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Props and the cold of NH — Parallax Forums

Props and the cold of NH

RavenkallenRavenkallen Posts: 1,057
edited 2010-11-20 22:56 in Propeller 1
After i move in to the new place i am going to set up my lab in a more permanent way. I have always wanted to make a cool weather station(Using a Prop of course).

Then i remembered something.. Oh, yeah. How would a Prop and its peripheral components handle the often bitter New Hampshire winters. The temperature can drop below 20 or 30 below here easily. I looked through the Prop datasheet and it had info about the Prop functioning fine with the internal oscillator at some temperatures, but i couldn't really glean that much from it. So, what is the lowest temp that the Prop can handle? Also, would the electrolytic filtering capacitors/ Batteries freeze up first? I have heard that they can't handle extreme cold...Should i consider making some sort of "house" for the Prop that has heating? Maybe like a greenhouse or something like that? Perhaps even throw on a couple of solar cells for power/ heat? Any suggestions are appreciated

Comments

  • Toby SeckshundToby Seckshund Posts: 2,027
    edited 2010-11-20 13:39
    As to your tag line - Not for the Father Chrismas job, I have that.
  • LeonLeon Posts: 7,620
    edited 2010-11-20 13:42
    Temperature range is in the data sheet. Other components and batteries will need to be carefully selected.
  • Mike GreenMike Green Posts: 23,045
    edited 2010-11-20 13:47
    The datasheet gives the definitive information on temperature and the Prop. As you surmise, the electrolytic capacitors and batteries will be the first to stop working properly. Check the datasheets for the specific parts involved and you'll see a temperature range for proper operation.

    A greenhouse isn't going to work well at night unless it's specifically designed for heat storage and extremely well insulated. If you're going to have the insulation, the electronics itself may furnish enough heat. If you're running everything off batteries, you're not going to be able to afford to produce heat from battery power. Usually then you're trying to make the batteries last longer by minimizing the amount of battery power used to produce "waste" heat.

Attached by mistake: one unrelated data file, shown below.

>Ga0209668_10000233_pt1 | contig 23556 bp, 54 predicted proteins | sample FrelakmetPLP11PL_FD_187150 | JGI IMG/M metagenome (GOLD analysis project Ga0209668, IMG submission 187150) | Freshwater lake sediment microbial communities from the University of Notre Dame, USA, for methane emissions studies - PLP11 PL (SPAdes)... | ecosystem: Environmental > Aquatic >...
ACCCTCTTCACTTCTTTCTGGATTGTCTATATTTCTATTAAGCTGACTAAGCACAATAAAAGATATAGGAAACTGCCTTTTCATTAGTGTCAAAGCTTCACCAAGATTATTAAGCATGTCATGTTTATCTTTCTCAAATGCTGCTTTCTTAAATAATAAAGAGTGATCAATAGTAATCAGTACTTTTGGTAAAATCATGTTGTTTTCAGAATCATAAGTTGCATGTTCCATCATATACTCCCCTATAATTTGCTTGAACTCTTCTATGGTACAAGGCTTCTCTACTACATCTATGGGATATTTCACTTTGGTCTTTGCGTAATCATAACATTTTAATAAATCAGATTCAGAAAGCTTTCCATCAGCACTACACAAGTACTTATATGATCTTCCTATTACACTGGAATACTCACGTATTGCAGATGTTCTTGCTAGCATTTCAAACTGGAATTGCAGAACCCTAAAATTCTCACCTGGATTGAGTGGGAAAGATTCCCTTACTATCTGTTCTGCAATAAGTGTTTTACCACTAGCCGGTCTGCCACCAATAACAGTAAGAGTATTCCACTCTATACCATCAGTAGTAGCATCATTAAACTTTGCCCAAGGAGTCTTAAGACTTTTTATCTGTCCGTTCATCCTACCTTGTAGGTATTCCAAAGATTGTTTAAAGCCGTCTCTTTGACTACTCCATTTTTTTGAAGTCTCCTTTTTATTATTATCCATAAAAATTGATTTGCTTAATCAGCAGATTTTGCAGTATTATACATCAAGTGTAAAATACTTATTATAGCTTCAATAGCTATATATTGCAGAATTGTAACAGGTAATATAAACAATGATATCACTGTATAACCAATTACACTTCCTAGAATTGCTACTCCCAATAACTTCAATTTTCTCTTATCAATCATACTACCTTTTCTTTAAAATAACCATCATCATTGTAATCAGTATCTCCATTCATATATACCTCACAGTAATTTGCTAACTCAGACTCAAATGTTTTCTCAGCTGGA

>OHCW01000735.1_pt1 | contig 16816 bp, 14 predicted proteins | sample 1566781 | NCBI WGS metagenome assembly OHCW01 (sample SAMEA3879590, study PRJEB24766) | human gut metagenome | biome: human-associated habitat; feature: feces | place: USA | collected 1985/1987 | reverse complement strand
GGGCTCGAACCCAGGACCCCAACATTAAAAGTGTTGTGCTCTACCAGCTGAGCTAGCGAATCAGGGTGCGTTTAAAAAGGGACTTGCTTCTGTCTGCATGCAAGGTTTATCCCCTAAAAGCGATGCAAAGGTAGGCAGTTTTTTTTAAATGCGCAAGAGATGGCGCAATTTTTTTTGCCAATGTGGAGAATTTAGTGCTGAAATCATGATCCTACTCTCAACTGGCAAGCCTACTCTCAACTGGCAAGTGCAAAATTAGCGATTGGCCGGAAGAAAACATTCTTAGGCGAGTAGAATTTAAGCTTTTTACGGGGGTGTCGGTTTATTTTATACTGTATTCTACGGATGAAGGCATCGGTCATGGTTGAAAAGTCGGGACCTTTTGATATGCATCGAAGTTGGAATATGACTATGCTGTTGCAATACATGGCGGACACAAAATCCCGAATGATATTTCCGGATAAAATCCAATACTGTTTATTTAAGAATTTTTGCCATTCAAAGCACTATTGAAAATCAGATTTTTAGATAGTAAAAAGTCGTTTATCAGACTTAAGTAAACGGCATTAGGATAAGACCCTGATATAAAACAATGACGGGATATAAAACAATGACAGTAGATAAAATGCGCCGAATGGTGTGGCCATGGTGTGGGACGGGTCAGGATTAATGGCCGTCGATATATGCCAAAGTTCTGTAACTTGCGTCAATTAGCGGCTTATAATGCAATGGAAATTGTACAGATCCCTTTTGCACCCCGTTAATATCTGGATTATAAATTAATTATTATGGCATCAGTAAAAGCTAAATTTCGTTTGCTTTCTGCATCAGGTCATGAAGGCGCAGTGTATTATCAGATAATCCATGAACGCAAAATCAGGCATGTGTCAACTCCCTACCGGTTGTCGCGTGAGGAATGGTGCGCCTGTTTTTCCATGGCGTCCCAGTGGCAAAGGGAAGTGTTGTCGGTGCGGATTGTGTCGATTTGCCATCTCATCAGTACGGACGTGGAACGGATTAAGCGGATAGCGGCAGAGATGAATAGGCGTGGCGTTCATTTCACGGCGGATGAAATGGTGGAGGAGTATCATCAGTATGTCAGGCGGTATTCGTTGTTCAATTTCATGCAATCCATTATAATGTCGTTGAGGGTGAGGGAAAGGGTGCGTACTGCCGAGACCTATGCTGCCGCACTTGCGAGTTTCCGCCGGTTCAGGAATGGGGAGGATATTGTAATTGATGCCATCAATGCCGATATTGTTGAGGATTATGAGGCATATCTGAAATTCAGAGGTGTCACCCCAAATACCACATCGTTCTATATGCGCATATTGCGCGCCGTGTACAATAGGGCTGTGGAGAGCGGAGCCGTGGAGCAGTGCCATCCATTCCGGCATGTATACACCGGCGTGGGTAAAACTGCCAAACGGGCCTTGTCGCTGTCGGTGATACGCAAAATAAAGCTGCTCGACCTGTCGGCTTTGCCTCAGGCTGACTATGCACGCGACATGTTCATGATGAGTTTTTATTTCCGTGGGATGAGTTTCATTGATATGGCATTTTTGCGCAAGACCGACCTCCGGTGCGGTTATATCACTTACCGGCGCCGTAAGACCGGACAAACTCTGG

• RavenkallenRavenkallen Posts: 1,057
    edited 2010-11-20 14:47
    So upon re-looking at the data sheet, it looks like the Prop is capable of operation beyond the military specifications... So i guess the Prop will be fine. I will have to look at the other components. It appears that NI CAD batteries can go down to -40C. That should be low enough for the intended application, but what kind of capacitor can supply the high capacity of an electrolytic and have a good temperature range? Should i go with pricey tantalum? The specs say that most are capable of temps down to -55C.
  • Mike GreenMike Green Posts: 23,045
    edited 2010-11-20 15:15
    You'll have to make those decisions. You may be able to find military range aluminum electrolytics. Whether they're cheaper and smaller than ordinary tantalums with the same range is something you'll have to research.

    Keep in mind that NiCads, although they may operate down to -40C, have a reduced capacity at those temperatures. Read the datasheets carefully.
  • Dr_AculaDr_Acula Posts: 5,484
    edited 2010-11-20 16:18
    Have you got a small foam container or similar? If the propeller and batteries are in a container that does not lose heat much, the small amount of heat coming off the propeller and regulator should keep everything else warm. Lots of possibilities with insulation - bubble, wrap, expanding spray foam, even wrapping the whole thing up in a wooly sweater. Minus 30 sounds coooold!
  • RavenkallenRavenkallen Posts: 1,057
    edited 2010-11-20 16:20